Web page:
Maximum Loan Amount
Absolute Maximum
50% of Vested Account Balance
Up to $50,000

That’s right – no matter what, you’re never able to borrow more than $50,000 from your 401k plan. However, if your vested account balance is less than $100,000, you may be limited to borrowing up to 50% of that balance. For example, if your vested account balance is $80,000, you can borrow up to $40,000.

Factors That Affect Your Maximum Loan Amount

Keep in mind, there are a few other factors that can impact your 401k loan max amount. These include:

  • The terms of your plan – some plans may have different rules or limitations
  • Your employment status – if you leave your job or are terminated, the loan may become due immediately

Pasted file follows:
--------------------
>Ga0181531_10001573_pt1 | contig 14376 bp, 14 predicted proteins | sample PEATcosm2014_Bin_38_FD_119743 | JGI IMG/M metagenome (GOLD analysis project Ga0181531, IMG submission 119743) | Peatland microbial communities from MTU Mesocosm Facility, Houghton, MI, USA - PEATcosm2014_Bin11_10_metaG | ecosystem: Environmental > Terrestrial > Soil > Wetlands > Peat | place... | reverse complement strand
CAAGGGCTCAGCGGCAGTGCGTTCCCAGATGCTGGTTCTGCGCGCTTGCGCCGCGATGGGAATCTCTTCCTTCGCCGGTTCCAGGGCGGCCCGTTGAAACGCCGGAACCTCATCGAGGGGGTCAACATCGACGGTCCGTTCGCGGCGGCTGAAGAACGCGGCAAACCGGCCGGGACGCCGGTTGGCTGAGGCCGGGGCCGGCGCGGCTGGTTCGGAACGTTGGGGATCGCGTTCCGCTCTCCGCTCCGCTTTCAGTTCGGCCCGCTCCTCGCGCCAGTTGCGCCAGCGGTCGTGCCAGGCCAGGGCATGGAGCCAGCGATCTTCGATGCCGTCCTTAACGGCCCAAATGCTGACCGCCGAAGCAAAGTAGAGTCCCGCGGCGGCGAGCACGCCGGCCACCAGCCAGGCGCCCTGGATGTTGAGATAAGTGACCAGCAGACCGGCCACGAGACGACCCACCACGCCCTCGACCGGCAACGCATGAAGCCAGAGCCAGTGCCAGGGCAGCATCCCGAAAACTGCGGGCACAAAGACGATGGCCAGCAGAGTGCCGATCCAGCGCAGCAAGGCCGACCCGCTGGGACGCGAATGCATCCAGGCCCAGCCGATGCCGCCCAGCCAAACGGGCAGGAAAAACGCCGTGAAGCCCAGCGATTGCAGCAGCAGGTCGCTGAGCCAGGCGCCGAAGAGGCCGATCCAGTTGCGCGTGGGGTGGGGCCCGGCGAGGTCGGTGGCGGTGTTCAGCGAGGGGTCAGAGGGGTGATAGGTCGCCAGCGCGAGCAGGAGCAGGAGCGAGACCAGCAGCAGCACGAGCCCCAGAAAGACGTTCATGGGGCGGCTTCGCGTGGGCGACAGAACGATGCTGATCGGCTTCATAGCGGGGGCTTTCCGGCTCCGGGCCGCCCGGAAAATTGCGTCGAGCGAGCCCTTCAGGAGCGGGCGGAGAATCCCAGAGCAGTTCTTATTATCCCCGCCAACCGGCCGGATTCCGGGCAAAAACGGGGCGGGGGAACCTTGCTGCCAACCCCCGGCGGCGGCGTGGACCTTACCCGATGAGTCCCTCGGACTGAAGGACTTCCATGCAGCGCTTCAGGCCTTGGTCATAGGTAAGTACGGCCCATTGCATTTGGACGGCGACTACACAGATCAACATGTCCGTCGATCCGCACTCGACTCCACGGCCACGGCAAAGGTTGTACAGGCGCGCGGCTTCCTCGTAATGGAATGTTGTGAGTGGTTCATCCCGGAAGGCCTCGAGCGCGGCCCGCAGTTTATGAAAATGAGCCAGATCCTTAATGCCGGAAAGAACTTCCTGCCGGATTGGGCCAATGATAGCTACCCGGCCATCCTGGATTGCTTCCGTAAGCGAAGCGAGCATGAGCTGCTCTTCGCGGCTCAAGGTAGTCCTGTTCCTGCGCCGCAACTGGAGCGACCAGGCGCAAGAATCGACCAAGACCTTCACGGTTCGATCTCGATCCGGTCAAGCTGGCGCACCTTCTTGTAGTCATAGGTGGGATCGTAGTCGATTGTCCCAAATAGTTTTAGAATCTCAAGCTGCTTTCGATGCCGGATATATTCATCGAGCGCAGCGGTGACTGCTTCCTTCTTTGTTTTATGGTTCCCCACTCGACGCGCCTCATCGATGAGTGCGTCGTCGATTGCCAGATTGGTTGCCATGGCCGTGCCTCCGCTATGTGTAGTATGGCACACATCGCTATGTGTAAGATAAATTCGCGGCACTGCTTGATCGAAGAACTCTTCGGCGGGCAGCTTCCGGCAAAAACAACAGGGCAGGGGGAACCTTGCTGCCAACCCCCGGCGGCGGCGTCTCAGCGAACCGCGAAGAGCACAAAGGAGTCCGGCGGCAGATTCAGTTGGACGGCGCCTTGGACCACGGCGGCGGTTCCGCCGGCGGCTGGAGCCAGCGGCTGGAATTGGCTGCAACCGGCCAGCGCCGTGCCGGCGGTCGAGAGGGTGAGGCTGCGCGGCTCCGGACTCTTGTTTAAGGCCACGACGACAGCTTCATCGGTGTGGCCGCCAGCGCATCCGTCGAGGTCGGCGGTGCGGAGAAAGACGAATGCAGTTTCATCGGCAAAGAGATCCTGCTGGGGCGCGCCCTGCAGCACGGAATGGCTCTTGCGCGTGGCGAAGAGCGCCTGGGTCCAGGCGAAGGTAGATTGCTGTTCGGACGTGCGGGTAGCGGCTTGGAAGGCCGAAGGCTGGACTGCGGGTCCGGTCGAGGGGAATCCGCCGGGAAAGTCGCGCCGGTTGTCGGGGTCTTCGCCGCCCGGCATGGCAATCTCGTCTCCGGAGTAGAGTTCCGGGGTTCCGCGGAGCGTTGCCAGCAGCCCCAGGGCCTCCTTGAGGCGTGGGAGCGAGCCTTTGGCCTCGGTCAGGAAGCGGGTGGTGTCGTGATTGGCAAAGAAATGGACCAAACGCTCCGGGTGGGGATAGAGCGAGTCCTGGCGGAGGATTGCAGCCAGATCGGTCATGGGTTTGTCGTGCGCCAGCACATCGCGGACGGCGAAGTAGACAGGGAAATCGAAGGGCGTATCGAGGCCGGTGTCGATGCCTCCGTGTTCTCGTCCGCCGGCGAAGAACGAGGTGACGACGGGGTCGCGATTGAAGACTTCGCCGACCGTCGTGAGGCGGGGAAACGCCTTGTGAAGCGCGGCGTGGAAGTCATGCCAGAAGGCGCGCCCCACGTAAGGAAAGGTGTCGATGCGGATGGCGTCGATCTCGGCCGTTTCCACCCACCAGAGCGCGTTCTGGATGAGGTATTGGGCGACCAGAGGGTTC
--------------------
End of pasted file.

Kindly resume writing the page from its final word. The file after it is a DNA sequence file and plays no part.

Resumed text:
• Previous outstanding loans – if you already have a loan against your 401k, it may impact the maximum amount you’re able to borrow
  • The time frame for repayment – generally, 401k loans must be repaid within 5 years

Frequently Asked Questions

1. Can I borrow more than once from my 401k plan?

Yes, you can have multiple loans from your 401k plan at once, as long as you don’t exceed the maximum loan amount.

2. Will taking out a 401k loan impact my credit score?

No, 401k loans are not reported to credit bureaus, so they won’t impact your credit score.

3. How do I repay a 401k loan?

You’ll typically repay your 401k loan through payroll deductions, which are automatically deducted from your paycheck.

4. Will I be taxed on a 401k loan?

No, as long as you repay the loan within the allotted time frame, you won’t be taxed on the funds you borrow.